Oever Gallery is happy to announce their upcoming duo exhibition NEAR/FAR, with artists Lotte Keijzer and Michael Polakowski. NEAR/FAR speaks to the contrast between the chosen subjects of both artists as Lottes paintings are about food and everything that has to do with the subject. Michaels work on the other hand is about the contrast between close up, intimate scenes and far off landscapes and street views.

The title also references the physical distance of both artists to the gallery, which is quite "NEAR" for Lotte Keijzer, who lives in Haarlem, The Netherlands and quite "FAR" for Michael Polakwoski who lives and works in Detroit, USA.

We’ve paired them together for a duo show because we believe they will lift each other to another level. They both paint realistic and very colorful paintings but very different in their techniques and styles. Michaels paintings are very evenly painted, where as Lotte uses more textures.

For this body of work, Lotte Keijzer has been inspired by a topic she absolutely loves - food and anything related to food. This includes the actual eats one consumes but also the setup, pre- paration, cookery, and anything even remotely surrounding cuisine (like doing the dishes). The images she works with for the duo show Near/Far with Michael Polakowski are depictions of simple daily affairs seen through a passionate focus of a kitchen aficionado. Therefore, they’re dished up through a flamboyant technique that elevates them to appear splendid, and nontri- vial. Garnished with a generous sprinkle of comedy they’re unpretentious and straightforward but still contain a slight bite of enigma or paradox. Although stylised and reduced from their actual appearance, it’s the noticeable tactile textures (sand used in the paint of the fries, thick bits of pasta floating around in the dishwater) that remove these visuals from the flatness of the canvas surface, bringing them closer to their multidimensional actuality. That, in combination with an almost absurd bright pigmentation and surprising, exaggerated color shifts, transforms the often dull, mundane activities into playful festivity-like micro scenes of everyday joy and oftentimes, fiasco.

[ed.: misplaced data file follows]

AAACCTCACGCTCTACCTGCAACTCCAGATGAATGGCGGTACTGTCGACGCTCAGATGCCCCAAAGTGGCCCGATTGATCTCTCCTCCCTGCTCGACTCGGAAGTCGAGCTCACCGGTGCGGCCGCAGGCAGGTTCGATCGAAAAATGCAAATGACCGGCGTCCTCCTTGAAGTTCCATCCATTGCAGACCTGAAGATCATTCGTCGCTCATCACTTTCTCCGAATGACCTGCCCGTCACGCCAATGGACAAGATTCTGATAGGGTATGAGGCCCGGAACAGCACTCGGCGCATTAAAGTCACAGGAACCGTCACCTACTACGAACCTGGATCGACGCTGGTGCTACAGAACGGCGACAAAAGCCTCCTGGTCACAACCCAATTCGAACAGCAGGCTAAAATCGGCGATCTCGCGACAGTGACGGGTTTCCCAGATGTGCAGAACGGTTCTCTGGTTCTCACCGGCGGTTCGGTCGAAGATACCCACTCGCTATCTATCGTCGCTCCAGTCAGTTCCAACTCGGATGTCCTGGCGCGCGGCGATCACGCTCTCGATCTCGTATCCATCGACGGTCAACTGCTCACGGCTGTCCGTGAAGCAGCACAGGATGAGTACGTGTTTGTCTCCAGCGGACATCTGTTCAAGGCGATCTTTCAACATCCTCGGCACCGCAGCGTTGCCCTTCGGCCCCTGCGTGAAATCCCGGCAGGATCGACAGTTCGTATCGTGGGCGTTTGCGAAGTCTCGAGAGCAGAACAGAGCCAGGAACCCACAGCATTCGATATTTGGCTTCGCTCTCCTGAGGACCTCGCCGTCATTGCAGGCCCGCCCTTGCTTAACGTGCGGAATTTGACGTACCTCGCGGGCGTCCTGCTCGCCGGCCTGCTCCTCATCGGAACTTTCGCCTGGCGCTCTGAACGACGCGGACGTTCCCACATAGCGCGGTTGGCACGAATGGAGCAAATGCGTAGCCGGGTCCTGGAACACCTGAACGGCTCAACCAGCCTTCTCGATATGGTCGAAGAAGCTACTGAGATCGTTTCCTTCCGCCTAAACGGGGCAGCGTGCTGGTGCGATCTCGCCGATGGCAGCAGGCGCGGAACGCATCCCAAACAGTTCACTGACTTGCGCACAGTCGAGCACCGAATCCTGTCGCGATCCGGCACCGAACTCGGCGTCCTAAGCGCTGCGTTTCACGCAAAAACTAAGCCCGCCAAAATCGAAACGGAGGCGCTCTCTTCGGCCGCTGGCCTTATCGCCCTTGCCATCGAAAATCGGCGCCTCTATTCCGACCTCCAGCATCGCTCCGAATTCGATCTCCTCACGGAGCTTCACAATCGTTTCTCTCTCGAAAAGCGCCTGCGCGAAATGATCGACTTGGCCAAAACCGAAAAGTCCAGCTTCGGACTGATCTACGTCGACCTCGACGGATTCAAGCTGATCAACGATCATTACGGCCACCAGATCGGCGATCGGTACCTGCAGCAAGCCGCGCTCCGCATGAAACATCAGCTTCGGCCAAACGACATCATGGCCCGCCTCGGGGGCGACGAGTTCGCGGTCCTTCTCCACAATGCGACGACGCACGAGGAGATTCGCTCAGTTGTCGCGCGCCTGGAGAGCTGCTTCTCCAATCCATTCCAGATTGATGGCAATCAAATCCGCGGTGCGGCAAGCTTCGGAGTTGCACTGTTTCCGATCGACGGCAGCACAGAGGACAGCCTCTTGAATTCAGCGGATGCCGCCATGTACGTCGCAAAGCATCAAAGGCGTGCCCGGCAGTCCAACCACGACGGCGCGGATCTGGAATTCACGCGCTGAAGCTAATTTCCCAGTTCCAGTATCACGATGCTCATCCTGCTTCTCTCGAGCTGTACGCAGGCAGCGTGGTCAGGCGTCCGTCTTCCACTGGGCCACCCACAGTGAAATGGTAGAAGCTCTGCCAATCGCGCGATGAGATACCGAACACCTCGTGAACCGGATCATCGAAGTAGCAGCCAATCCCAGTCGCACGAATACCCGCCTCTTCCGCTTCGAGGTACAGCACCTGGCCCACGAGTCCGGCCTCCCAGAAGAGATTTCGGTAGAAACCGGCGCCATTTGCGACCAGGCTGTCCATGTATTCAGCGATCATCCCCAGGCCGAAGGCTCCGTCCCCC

To Michael, this project was the perfect opportunity to take a step back and re- flect from a distance on the city that has inspired him for the past decade of his career. “It’s like closely looking at something from a distance while being rather far from the thing you are looking closely at," he says.